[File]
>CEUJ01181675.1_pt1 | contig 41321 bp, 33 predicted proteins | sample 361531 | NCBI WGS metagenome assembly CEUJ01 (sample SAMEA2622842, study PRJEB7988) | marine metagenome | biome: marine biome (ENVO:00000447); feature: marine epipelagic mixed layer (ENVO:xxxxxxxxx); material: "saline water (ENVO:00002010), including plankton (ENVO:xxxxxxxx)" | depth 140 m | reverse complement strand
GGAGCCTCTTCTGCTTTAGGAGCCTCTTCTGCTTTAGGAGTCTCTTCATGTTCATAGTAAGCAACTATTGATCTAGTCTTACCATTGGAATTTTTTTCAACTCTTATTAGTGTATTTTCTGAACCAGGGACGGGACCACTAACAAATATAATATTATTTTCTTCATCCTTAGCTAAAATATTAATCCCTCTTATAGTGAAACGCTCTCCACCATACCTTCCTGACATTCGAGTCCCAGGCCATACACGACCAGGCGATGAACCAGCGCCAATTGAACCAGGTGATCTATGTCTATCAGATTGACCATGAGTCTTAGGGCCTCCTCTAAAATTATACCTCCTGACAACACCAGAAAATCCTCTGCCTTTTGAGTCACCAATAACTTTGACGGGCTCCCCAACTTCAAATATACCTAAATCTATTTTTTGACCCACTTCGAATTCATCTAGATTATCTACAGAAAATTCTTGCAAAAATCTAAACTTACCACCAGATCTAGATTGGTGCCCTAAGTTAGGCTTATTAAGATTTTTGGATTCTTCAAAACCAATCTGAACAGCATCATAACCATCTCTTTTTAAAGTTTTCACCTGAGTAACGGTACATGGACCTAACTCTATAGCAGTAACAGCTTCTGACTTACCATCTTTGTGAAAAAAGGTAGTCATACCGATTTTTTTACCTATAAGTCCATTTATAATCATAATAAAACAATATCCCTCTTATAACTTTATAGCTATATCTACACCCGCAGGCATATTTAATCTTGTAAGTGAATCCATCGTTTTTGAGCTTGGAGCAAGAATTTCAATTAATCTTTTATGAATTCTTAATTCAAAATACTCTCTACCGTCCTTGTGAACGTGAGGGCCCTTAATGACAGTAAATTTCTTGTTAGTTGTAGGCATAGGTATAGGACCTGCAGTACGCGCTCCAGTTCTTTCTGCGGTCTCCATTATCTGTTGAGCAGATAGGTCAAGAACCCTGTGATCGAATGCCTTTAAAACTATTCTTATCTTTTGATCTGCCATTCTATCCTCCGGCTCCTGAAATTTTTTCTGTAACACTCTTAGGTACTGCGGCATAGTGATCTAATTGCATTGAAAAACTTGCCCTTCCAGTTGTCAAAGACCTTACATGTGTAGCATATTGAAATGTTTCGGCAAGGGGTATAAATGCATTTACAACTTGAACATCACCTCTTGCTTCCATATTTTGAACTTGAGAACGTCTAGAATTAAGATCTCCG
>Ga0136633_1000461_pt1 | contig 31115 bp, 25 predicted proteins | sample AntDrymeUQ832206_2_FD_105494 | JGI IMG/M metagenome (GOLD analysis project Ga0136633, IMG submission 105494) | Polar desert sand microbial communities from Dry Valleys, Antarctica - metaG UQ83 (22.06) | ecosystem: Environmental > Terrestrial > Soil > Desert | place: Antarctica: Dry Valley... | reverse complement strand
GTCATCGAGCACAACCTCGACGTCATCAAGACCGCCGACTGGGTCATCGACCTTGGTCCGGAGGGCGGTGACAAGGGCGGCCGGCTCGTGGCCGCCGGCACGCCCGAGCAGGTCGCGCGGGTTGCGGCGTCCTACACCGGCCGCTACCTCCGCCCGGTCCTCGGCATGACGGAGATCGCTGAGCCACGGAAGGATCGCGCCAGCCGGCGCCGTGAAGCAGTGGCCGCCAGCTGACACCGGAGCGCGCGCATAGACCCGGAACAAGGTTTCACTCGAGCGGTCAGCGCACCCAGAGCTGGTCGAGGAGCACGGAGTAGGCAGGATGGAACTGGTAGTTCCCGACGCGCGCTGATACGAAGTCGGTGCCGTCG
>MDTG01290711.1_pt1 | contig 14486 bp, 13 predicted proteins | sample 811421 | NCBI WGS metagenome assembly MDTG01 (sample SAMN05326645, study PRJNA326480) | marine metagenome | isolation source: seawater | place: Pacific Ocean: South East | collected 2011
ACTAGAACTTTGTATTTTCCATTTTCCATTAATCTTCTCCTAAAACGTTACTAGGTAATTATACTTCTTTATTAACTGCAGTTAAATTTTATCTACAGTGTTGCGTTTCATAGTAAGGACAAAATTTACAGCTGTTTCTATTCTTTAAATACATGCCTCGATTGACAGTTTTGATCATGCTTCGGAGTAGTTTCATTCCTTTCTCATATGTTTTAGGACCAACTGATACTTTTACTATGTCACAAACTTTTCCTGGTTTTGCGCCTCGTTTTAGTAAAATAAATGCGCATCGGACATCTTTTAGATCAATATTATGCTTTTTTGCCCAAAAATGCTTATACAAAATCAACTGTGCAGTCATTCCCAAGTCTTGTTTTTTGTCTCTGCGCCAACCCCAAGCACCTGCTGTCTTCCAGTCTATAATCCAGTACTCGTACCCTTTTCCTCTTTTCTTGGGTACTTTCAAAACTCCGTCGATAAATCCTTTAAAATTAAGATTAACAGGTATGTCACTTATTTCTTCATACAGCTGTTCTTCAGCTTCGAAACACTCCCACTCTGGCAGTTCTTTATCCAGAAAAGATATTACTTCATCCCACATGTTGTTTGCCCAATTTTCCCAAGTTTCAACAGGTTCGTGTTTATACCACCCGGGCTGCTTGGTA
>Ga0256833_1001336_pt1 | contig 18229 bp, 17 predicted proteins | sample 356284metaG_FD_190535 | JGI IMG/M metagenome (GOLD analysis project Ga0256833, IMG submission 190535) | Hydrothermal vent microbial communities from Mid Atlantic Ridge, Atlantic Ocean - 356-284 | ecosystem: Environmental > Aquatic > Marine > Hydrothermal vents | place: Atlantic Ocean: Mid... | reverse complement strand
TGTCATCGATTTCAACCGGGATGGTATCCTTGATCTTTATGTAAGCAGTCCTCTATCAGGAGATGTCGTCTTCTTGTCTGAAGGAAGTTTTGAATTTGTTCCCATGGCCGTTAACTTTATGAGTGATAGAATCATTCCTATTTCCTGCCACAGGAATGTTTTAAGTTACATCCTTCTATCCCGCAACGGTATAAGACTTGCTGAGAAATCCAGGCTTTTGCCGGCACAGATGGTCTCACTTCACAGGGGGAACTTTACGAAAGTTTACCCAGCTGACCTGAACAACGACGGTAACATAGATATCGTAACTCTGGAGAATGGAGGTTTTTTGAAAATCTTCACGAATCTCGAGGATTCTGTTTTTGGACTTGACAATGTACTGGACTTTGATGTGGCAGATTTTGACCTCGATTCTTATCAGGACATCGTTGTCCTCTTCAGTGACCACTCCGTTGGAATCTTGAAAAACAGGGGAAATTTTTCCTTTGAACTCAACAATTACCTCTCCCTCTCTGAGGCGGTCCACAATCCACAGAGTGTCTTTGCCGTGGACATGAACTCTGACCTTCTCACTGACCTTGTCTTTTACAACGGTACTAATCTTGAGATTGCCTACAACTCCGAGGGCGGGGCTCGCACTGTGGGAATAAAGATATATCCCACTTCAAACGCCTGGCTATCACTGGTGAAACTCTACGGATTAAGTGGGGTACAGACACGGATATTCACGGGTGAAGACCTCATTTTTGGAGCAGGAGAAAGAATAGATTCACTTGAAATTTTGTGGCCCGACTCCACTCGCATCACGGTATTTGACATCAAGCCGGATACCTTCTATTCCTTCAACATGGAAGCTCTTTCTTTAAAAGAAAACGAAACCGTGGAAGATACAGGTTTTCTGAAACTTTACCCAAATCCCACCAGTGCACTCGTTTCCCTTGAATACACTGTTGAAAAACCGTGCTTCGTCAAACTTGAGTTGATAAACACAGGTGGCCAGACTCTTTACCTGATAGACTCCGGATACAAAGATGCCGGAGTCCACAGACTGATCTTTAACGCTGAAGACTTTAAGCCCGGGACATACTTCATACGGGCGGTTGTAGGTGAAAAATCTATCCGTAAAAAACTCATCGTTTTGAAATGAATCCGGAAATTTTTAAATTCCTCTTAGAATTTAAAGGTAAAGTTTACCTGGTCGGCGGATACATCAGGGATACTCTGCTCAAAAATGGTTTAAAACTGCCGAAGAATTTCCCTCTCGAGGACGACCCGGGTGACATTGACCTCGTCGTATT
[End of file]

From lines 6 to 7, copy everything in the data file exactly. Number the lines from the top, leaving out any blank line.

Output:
ACTAGAACTTTGTATTTTCCATTTTCCATTAATCTTCTCCTAAAACGTTACTAGGTAATTATACTTCTTTATTAACTGCAGTTAAATTTTATCTACAGTGTTGCGTTTCATAGTAAGGACAAAATTTACAGCTGTTTCTATTCTTTAAATACATGCCTCGATTGACAGTTTTGATCATGCTTCGGAGTAGTTTCATTCCTTTCTCATATGTTTTAGGACCAACTGATACTTTTACTATGTCACAAACTTTTCCTGGTTTTGCGCCTCGTTTTAGTAAAATAAATGCGCATCGGACATCTTTTAGATCAATATTATGCTTTTTTGCCCAAAAATGCTTATACAAAATCAACTGTGCAGTCATTCCCAAGTCTTGTTTTTTGTCTCTGCGCCAACCCCAAGCACCTGCTGTCTTCCAGTCTATAATCCAGTACTCGTACCCTTTTCCTCTTTTCTTGGGTACTTTCAAAACTCCGTCGATAAATCCTTTAAAATTAAGATTAACAGGTATGTCACTTATTTCTTCATACAGCTGTTCTTCAGCTTCGAAACACTCCCACTCTGGCAGTTCTTTATCCAGAAAAGATATTACTTCATCCCACATGTTGTTTGCCCAATTTTCCCAAGTTTCAACAGGTTCGTGTTTATACCACCCGGGCTGCTTGGTA
>Ga0256833_1001336_pt1 | contig 18229 bp, 17 predicted proteins | sample 356284metaG_FD_190535 | JGI IMG/M metagenome (GOLD analysis project Ga0256833, IMG submission 190535) | Hydrothermal vent microbial communities from Mid Atlantic Ridge, Atlantic Ocean - 356-284 | ecosystem: Environmental > Aquatic > Marine > Hydrothermal vents | place: Atlantic Ocean: Mid... | reverse complement strand